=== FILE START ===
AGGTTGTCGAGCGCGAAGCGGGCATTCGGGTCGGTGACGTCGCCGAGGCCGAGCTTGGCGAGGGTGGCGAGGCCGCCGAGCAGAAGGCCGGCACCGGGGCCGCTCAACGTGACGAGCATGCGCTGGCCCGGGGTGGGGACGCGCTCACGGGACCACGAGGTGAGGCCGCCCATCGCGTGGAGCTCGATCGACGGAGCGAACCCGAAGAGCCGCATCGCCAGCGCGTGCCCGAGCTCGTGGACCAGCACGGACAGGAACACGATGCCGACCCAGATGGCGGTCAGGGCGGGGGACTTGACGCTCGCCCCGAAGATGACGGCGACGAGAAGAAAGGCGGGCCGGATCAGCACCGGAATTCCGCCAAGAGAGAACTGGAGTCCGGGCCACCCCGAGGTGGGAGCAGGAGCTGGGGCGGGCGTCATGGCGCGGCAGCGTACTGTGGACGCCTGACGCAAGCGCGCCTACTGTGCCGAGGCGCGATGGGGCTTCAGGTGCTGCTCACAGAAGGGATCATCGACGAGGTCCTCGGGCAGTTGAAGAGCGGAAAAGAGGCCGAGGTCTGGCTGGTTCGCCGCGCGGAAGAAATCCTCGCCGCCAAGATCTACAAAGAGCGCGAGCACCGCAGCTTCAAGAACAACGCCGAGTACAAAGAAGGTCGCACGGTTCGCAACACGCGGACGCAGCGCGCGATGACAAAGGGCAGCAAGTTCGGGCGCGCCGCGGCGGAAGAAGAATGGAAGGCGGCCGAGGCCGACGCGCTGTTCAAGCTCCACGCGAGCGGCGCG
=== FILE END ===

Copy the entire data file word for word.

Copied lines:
AGGTTGTCGAGCGCGAAGCGGGCATTCGGGTCGGTGACGTCGCCGAGGCCGAGCTTGGCGAGGGTGGCGAGGCCGCCGAGCAGAAGGCCGGCACCGGGGCCGCTCAACGTGACGAGCATGCGCTGGCCCGGGGTGGGGACGCGCTCACGGGACCACGAGGTGAGGCCGCCCATCGCGTGGAGCTCGATCGACGGAGCGAACCCGAAGAGCCGCATCGCCAGCGCGTGCCCGAGCTCGTGGACCAGCACGGACAGGAACACGATGCCGACCCAGATGGCGGTCAGGGCGGGGGACTTGACGCTCGCCCCGAAGATGACGGCGACGAGAAGAAAGGCGGGCCGGATCAGCACCGGAATTCCGCCAAGAGAGAACTGGAGTCCGGGCCACCCCGAGGTGGGAGCAGGAGCTGGGGCGGGCGTCATGGCGCGGCAGCGTACTGTGGACGCCTGACGCAAGCGCGCCTACTGTGCCGAGGCGCGATGGGGCTTCAGGTGCTGCTCACAGAAGGGATCATCGACGAGGTCCTCGGGCAGTTGAAGAGCGGAAAAGAGGCCGAGGTCTGGCTGGTTCGCCGCGCGGAAGAAATCCTCGCCGCCAAGATCTACAAAGAGCGCGAGCACCGCAGCTTCAAGAACAACGCCGAGTACAAAGAAGGTCGCACGGTTCGCAACACGCGGACGCAGCGCGCGATGACAAAGGGCAGCAAGTTCGGGCGCGCCGCGGCGGAAGAAGAATGGAAGGCGGCCGAGGCCGACGCGCTGTTCAAGCTCCACGCGAGCGGCGCG